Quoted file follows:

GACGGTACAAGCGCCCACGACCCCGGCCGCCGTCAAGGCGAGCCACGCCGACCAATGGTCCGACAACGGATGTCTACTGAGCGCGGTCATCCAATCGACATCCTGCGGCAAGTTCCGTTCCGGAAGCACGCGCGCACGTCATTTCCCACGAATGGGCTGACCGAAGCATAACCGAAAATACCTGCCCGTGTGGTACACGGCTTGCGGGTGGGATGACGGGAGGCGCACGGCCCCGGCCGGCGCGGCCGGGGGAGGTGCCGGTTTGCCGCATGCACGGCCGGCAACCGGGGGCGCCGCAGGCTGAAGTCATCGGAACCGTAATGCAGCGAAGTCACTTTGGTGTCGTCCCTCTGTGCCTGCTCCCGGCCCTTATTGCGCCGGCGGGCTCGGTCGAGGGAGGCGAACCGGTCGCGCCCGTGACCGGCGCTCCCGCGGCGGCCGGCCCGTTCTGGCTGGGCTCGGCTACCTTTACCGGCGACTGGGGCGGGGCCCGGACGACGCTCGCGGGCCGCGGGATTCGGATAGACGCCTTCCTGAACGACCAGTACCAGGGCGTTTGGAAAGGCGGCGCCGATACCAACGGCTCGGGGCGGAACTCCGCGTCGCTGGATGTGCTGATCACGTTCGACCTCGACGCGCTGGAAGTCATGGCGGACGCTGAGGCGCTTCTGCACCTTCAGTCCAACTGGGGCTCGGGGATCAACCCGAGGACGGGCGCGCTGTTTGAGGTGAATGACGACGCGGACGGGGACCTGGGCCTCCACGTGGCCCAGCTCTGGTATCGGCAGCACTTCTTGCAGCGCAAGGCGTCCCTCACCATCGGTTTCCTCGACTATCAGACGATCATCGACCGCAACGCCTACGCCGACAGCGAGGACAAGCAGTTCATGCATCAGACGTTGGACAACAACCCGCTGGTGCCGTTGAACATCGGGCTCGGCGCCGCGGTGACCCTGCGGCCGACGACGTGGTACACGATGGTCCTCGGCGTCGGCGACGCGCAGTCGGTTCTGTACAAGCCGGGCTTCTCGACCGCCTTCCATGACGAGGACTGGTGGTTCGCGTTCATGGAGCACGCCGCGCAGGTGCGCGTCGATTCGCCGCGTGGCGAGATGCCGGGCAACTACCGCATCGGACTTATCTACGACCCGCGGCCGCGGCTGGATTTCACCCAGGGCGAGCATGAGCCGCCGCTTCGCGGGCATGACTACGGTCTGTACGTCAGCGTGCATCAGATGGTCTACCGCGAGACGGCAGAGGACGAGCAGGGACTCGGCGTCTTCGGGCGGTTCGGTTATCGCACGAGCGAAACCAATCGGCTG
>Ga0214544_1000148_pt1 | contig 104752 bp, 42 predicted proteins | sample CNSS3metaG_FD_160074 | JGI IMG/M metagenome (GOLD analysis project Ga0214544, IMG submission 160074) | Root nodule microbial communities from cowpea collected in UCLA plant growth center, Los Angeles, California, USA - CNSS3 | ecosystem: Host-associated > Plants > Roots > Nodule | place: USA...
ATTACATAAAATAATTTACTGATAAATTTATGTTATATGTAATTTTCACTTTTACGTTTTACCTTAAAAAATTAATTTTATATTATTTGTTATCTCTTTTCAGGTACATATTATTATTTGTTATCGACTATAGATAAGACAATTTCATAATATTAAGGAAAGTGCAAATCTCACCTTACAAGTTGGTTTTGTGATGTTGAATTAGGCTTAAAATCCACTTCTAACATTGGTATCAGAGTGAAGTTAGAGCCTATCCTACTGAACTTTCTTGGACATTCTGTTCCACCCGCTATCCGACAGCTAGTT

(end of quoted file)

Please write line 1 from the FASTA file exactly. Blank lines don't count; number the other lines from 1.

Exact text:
GACGGTACAAGCGCCCACGACCCCGGCCGCCGTCAAGGCGAGCCACGCCGACCAATGGTCCGACAACGGATGTCTACTGAGCGCGGTCATCCAATCGACATCCTGCGGCAAGTTCCGTTCCGGAAGCACGCGCGCACGTCATTTCCCACGAATGGGCTGACCGAAGCATAACCGAAAATACCTGCCCGTGTGGTACACGGCTTGCGGGTGGGATGACGGGAGGCGCACGGCCCCGGCCGGCGCGGCCGGGGGAGGTGCCGGTTTGCCGCATGCACGGCCGGCAACCGGGGGCGCCGCAGGCTGAAGTCATCGGAACCGTAATGCAGCGAAGTCACTTTGGTGTCGTCCCTCTGTGCCTGCTCCCGGCCCTTATTGCGCCGGCGGGCTCGGTCGAGGGAGGCGAACCGGTCGCGCCCGTGACCGGCGCTCCCGCGGCGGCCGGCCCGTTCTGGCTGGGCTCGGCTACCTTTACCGGCGACTGGGGCGGGGCCCGGACGACGCTCGCGGGCCGCGGGATTCGGATAGACGCCTTCCTGAACGACCAGTACCAGGGCGTTTGGAAAGGCGGCGCCGATACCAACGGCTCGGGGCGGAACTCCGCGTCGCTGGATGTGCTGATCACGTTCGACCTCGACGCGCTGGAAGTCATGGCGGACGCTGAGGCGCTTCTGCACCTTCAGTCCAACTGGGGCTCGGGGATCAACCCGAGGACGGGCGCGCTGTTTGAGGTGAATGACGACGCGGACGGGGACCTGGGCCTCCACGTGGCCCAGCTCTGGTATCGGCAGCACTTCTTGCAGCGCAAGGCGTCCCTCACCATCGGTTTCCTCGACTATCAGACGATCATCGACCGCAACGCCTACGCCGACAGCGAGGACAAGCAGTTCATGCATCAGACGTTGGACAACAACCCGCTGGTGCCGTTGAACATCGGGCTCGGCGCCGCGGTGACCCTGCGGCCGACGACGTGGTACACGATGGTCCTCGGCGTCGGCGACGCGCAGTCGGTTCTGTACAAGCCGGGCTTCTCGACCGCCTTCCATGACGAGGACTGGTGGTTCGCGTTCATGGAGCACGCCGCGCAGGTGCGCGTCGATTCGCCGCGTGGCGAGATGCCGGGCAACTACCGCATCGGACTTATCTACGACCCGCGGCCGCGGCTGGATTTCACCCAGGGCGAGCATGAGCCGCCGCTTCGCGGGCATGACTACGGTCTGTACGTCAGCGTGCATCAGATGGTCTACCGCGAGACGGCAGAGGACGAGCAGGGACTCGGCGTCTTCGGGCGGTTCGGTTATCGCACGAGCGAAACCAATCGGCTG